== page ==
What Does Success Look Like To You? – John Perry Author

What Does Success Look Like To You? – John Perry Author

John Perry is a distinguished author and musician hailing from Kentucky, with deep roots in Houston and a longstanding residence in Nashville. A graduate of Vanderbilt University with further studies at University College, Oxford, Perry embarked on a 15-year career in advertising before transitioning to a successful freelance writing and musical career. He is widely known for co-authoring the New York Times bestseller “Letters to God.” Perry’s extensive experience in radio production includes working with icons like Dolly Parton and Emmylou Harris. Beyond his literary achievements, he is passionate about classical music, having recently performed at Carnegie Hall. Perry actively supports the fine arts in Nashville, contributing to the community’s cultural enrichment. His upcoming projects continue to explore significant historical and cultural narratives, showcasing his commitment to both storytelling and music.

Q&A with John Perry: Unveiling the Depths of Storytelling and Music

John, your career spans across writing and music. What initially drew you to these forms of expression?

Growing up in Houston after moving from Kentucky, I was surrounded by a rich tapestry of musical influences and a family that valued storytelling. My early encounters with classical piano and choral music, especially a fantastic high school fine arts program, were the cornerstones. These experiences nurtured my love for both music and writing as powerful means to communicate and evoke emotions.

You’ve had a successful career in advertising before becoming a novelist and musician. How did that experience shape your creative journey?

My years in advertising were invaluable. Working as a copywriter and radio producer, I learned how to appeal to an audience on a visceral level, how to craft a message that resonates, and how to work to a deadline. Those skills translated beautifully into writing both nonfiction books and novels, where thoroughly understanding your audience is crucial.

Your book, ‘Letters to God,’ was a bestseller. Can you share what inspired this novel and what the writing process was like?

‘Letters to God’ was inspired by real-life stories of a young boy battling serious illnesses and how he and his father found hope through faith. I collaborated closely with the father, who was the co-author of the book. It was a project that required a delicate balance of truthfulness and respect for the sensitive subject matter while also grabbing and holding the interest of the reader..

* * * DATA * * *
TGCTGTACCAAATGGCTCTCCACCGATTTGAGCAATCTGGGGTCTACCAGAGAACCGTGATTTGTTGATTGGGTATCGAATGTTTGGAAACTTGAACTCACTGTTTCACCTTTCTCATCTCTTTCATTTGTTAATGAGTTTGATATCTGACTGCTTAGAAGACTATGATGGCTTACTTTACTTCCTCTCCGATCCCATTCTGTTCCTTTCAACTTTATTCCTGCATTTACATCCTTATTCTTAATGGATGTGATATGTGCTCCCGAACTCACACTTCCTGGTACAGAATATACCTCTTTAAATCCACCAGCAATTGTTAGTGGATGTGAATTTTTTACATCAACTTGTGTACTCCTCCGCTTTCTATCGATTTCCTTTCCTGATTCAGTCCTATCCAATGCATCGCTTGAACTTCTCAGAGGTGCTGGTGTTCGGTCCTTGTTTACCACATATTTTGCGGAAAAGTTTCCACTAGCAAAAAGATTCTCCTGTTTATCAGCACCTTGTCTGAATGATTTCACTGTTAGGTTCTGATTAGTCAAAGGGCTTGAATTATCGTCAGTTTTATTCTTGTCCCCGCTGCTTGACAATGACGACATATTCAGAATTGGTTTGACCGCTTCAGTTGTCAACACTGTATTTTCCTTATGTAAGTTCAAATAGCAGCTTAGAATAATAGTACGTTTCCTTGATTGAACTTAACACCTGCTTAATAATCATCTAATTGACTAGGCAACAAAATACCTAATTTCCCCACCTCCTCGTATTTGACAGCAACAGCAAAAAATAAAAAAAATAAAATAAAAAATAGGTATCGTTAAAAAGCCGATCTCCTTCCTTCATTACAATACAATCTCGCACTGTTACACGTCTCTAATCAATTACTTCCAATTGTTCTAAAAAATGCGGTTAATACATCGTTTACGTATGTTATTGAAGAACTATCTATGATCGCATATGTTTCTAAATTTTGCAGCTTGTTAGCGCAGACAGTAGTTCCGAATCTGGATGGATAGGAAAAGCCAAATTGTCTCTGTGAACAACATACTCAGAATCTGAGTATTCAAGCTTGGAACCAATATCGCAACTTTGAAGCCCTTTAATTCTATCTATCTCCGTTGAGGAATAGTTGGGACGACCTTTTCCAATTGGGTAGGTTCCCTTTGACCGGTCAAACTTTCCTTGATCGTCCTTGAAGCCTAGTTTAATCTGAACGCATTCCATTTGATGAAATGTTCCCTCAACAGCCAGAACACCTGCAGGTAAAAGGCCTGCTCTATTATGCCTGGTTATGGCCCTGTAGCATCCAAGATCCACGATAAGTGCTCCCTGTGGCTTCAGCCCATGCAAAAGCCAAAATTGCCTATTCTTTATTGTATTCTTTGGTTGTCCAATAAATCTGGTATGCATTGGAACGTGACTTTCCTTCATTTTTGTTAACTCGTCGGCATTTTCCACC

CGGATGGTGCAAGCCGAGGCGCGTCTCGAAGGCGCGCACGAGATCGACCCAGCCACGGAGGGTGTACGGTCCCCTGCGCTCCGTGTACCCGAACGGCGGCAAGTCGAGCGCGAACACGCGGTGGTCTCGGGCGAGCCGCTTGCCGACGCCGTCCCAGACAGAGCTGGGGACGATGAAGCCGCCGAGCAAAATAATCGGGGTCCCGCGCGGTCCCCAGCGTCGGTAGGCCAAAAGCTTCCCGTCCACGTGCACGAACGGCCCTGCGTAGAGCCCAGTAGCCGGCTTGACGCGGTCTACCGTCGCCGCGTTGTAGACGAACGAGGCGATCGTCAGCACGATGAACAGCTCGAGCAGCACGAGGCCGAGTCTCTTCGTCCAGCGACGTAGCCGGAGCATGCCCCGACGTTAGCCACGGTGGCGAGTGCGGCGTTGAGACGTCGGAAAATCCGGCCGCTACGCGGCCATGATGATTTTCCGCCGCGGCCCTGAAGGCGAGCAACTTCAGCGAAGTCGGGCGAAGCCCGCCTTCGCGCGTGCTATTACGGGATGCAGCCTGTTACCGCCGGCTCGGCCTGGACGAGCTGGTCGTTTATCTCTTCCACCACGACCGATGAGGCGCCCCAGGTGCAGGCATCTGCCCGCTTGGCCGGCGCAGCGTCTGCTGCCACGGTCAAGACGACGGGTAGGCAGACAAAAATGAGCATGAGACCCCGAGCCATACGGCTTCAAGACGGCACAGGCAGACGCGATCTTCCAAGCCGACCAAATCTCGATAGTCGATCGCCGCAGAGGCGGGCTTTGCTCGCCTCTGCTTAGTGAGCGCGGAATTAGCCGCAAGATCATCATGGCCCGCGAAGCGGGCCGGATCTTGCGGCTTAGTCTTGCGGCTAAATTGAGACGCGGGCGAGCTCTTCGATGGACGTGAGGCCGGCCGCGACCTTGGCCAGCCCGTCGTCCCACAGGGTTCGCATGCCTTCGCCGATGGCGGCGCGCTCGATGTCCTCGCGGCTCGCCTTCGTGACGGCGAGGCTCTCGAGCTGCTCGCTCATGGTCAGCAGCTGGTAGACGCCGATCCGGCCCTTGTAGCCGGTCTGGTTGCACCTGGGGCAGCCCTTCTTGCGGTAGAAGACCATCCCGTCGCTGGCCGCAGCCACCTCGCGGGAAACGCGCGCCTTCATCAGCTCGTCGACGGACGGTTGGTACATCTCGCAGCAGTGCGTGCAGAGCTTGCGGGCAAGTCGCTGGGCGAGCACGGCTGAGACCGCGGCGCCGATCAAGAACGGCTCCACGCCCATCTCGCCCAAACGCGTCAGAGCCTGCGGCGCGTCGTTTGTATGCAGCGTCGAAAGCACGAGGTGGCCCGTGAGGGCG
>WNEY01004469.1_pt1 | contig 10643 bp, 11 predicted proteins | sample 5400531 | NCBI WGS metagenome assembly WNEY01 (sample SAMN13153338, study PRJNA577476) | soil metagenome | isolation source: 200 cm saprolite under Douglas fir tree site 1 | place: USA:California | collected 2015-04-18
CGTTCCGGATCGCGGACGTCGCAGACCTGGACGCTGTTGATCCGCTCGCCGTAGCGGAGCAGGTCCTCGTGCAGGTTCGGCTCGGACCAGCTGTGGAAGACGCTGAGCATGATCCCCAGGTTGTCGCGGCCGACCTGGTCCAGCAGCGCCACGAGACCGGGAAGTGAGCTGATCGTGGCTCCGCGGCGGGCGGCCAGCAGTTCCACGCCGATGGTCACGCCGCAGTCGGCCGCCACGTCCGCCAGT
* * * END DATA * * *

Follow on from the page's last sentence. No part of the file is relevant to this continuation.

As someone deeply involved in classical music and having recently performed at Carnegie Hall, could you describe how these experiences influence your writing?

Performing at Carnegie Hall was a dream come true. This discipline and the emotional depth required in music parallel the process of writing. Both require an understanding of rhythm, of crescendos and diminuendos in narrative and musical lines, which in the case of books help me craft more compelling stories.

You’re an advocate for the power of archival research in writing. Why do you believe this method is crucial in the era of digital information?

 Digital resources are convenient, but there’s something irreplaceable about archival research. Handling actual documents connects you physically to the past. Holding a letter that was written more than a century ago and traveled through the mail by stagecoach provides a depth of understanding that digital screens cannot replicate. This hands-on method enriches the authenticity of my historical narratives, allowing me to provide a more vivid portrayal of past events. Also, some of the best and most surprising sources appear from just looking around or randomly going through a box of archival material. When you rely only on digital sources, you’re allowing someone else to curate and limit your access. As a researcher, you need to do more than that.

Can you tell us about a particularly challenging moment in your career and how you overcame it?

One challenging moment came during the initial transition from advertising to full-time writing. There was uncertainty about whether I could make a living from my books. I overcame this by persisting, refining my craft, and not shying away from marketing my own work. The breakthrough came when one of my biggest advertising clients, a book publisher, invited me to collaborate on one of their manuscripts, which validated my career shift and set a new path for my creative endeavors.

What advice would you offer to aspiring artists and writers who look up to your career?

My advice is to immerse yourself in your craft, whether it’s writing, music, or any other form of art. Be patient and persistent. The journey is as important as the destination. Also, don’t underestimate the importance of learning from others—mentorship and collaboration are invaluable. And one more thing: never give up.

What projects are you currently working on, and what can your readers look forward to next?

I’m currently finishing a book on urban America, exploring significant historical shifts in our cities. It’s been a fascinating project involving a lot of research, including interviews with people who’ve lived through these changes. 

Thank you, John, for sharing your insights. Any final thoughts you’d like to leave with our readers?

Thank you for the opportunity. I’d like to encourage everyone to support their local arts, whether it’s by attending performances, reading books by local authors, or participating in community arts programs. Arts enrich our communities and our lives, and by supporting them, we ensure they thrive for future generations.